Finishing medical school is a big deal, but don't let your exuberance blind you to the reality of what is coming up next.
The primary thing that you need to establish in your mind is that medical school isn't like other degree programs, or advanced degrees for that matter. Law school graduates, MBA's, etc start working at competitive wages right after graduation. Seemingly overnight, they go from being mired in student debt and Ramen noodles, to having an income that is significantly larger than the one they previously had. That is not us. Yes, we went to school longer. Yes, they will hand out a diploma that says "Doctor". But what no one told you is that you aren't really done. You are almost done. Undergraduate degree was just the beginning. Medical school is the middle. Residency is the end (or at least when you finish it will be, unless your DrH wants to do a fellowship - then fellowship is the end).
For all intents and purposes internship/residency is more schooling without tuition payments and no access to student loans. When you actually graduate from that program in 3-7 years, depending on your desired specialty, THEN you will be done. That is the graduation certificate that officially says it is now over, welcome to your career.
I remember the first few conversations I had with people we meet in our new city now that DrH was officially a "doctor". They were awkward. I am sure they couldn't figure out why I was driving an old beat up car and my kids were wearing clothes from the thrift store, and my purse wasn't a brand they recognized. I had fears of people looking up my address and taking a Sunday drive hoping to get a glimpse of the "doctors" house only to be disappointed when they found a 35 year old bi-level ranch with a sinking driveway and peeling paint.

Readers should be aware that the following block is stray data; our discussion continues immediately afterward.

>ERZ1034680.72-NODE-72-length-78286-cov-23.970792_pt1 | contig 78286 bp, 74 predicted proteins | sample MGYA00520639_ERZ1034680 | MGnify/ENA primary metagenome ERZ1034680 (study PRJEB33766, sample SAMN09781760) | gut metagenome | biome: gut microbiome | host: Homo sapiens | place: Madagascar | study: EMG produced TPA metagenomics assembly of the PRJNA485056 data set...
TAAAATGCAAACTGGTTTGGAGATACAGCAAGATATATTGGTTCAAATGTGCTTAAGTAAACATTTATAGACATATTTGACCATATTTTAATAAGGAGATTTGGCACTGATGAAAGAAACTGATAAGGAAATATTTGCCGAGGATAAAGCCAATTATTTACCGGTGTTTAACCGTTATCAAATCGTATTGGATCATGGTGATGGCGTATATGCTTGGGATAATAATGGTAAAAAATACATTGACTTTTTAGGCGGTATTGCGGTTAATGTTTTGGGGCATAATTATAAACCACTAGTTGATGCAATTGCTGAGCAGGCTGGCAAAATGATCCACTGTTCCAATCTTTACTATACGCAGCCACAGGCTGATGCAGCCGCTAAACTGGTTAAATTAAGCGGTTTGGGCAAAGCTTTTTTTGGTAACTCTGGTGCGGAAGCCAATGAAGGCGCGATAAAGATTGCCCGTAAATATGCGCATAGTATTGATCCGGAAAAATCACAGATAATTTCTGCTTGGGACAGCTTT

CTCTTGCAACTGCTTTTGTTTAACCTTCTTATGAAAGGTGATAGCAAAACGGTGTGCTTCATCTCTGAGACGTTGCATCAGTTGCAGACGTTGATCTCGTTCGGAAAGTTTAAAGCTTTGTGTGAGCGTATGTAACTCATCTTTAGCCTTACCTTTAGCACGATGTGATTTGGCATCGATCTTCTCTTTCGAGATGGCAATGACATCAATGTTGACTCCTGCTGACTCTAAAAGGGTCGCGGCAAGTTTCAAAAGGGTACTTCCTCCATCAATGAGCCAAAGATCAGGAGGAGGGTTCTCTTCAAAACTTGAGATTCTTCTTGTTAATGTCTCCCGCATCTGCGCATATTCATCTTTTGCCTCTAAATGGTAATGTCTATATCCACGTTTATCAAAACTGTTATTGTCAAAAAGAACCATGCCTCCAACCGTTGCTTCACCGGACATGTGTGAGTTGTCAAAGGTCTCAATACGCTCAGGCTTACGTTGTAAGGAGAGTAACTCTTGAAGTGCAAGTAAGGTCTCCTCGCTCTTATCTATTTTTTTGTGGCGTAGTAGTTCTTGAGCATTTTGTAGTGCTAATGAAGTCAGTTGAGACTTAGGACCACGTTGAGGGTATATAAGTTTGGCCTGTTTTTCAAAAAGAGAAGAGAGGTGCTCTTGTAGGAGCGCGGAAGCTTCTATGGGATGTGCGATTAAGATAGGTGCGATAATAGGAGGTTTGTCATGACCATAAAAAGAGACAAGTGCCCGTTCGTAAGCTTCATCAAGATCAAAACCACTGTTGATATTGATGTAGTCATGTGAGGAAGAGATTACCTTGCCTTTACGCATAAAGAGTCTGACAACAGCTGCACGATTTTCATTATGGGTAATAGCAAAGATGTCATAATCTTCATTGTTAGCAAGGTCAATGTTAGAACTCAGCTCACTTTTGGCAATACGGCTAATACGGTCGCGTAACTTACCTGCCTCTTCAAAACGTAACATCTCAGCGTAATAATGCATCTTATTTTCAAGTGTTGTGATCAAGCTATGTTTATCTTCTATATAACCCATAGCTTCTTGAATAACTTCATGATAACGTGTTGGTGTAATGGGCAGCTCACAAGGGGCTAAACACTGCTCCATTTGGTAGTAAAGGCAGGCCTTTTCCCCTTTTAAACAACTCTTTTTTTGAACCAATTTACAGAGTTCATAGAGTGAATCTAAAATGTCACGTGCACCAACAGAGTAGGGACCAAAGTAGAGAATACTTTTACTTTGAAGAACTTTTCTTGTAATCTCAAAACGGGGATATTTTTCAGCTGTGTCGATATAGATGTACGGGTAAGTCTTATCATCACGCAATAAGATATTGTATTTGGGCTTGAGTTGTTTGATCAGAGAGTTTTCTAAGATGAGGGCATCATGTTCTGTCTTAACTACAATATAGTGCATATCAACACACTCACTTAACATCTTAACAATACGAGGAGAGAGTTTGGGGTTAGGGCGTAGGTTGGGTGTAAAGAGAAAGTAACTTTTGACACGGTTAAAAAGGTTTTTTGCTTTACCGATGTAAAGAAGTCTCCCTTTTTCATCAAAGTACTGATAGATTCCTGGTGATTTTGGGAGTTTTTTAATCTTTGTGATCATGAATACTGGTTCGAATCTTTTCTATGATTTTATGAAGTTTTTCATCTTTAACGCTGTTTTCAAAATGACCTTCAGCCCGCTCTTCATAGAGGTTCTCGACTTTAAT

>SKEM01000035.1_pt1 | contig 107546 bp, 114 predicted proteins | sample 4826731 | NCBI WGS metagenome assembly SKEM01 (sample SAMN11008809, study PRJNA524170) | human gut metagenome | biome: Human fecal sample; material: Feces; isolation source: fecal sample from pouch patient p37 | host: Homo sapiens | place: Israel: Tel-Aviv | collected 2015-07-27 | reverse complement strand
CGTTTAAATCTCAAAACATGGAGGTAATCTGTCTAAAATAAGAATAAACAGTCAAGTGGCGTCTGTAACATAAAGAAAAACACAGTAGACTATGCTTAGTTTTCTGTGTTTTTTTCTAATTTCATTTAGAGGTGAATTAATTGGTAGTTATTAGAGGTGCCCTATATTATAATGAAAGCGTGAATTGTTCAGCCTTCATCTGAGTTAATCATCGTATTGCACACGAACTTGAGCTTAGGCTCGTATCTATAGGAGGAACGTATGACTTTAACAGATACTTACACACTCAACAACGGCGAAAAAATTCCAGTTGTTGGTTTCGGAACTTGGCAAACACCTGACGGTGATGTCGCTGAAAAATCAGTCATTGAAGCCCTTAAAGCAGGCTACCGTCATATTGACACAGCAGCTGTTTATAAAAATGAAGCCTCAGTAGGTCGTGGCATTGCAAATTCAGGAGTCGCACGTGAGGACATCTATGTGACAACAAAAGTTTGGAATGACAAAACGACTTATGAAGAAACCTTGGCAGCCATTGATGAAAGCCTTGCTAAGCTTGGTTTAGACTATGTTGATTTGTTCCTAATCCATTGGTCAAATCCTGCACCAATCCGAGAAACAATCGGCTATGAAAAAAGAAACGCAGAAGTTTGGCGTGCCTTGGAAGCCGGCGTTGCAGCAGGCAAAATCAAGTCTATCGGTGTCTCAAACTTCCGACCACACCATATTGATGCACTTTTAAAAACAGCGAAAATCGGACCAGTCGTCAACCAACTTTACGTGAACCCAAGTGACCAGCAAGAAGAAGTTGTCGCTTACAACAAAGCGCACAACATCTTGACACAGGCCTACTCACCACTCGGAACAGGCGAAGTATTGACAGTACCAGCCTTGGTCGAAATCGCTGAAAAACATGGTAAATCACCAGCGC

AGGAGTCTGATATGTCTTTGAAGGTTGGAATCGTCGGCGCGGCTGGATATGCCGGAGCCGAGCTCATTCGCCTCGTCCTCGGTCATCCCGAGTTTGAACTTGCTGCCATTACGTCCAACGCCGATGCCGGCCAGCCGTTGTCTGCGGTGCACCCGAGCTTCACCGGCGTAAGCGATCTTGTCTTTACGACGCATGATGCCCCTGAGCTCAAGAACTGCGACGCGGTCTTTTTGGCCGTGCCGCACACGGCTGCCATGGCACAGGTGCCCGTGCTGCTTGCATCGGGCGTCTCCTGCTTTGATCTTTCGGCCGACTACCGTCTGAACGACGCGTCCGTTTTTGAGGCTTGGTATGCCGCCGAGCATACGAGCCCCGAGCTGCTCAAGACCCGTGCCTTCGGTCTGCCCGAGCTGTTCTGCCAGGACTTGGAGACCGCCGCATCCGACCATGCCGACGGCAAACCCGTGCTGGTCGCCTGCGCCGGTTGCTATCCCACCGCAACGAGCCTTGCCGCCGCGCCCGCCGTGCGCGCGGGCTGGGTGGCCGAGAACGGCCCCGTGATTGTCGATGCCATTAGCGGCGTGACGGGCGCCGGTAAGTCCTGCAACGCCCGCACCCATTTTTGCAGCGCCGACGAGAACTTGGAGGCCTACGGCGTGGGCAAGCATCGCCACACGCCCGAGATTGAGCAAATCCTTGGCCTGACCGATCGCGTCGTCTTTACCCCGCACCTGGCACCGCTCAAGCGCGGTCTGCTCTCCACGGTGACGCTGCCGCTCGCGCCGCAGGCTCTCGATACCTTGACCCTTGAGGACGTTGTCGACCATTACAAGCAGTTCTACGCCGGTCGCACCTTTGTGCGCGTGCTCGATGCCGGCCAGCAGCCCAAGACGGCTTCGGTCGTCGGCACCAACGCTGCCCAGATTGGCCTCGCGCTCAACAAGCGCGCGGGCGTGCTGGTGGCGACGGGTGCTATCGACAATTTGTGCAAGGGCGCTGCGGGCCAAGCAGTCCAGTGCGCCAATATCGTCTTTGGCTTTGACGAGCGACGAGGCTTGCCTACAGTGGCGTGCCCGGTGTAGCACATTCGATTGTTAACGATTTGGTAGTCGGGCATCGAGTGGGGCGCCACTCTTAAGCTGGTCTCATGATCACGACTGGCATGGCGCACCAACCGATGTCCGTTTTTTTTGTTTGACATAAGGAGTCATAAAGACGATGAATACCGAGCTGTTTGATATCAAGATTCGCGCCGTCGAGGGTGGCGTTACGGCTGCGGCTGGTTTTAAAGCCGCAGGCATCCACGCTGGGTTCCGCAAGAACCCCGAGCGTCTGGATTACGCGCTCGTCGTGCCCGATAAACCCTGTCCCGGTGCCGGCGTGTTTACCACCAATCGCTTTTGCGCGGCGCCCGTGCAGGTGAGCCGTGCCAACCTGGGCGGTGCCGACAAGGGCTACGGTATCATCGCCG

They would ask innocently what kind of doctor my husband was. Maybe he was the kind of doctor that doesn't make any money like my science teacher in high school who had a PhD. I would tell them that DrH was a intern and that we would be here for six years while he finishes his training in neurosurgery. Out of curiosity they would ask what that was, and I would explain it was a surgical speciality of the spine, nervous system, and brain. That would always get them. I married a brain surgeon. Yes, I did and here I am.
They would find clever ways to ask about how much money he made: "So does he get paid during his internship"? Without actually giving them the exact amount of money our family now earned instead of borrowed, I would tell them that he makes about the same as a school teacher in our particular state but works much longer. Everyone knows that teachers are underpaid, but compared to an intern/resident - we have them beat, hands down.
The funny thing is the women I had these initial conversations with are now real friends. They get it! Or maybe I just did a really good job explaining it.
Residency is still school/training and if you can approach it with that mindset you won't be disappointed.
Up Next: An Intern Must Make More Than A Medical Student, Right?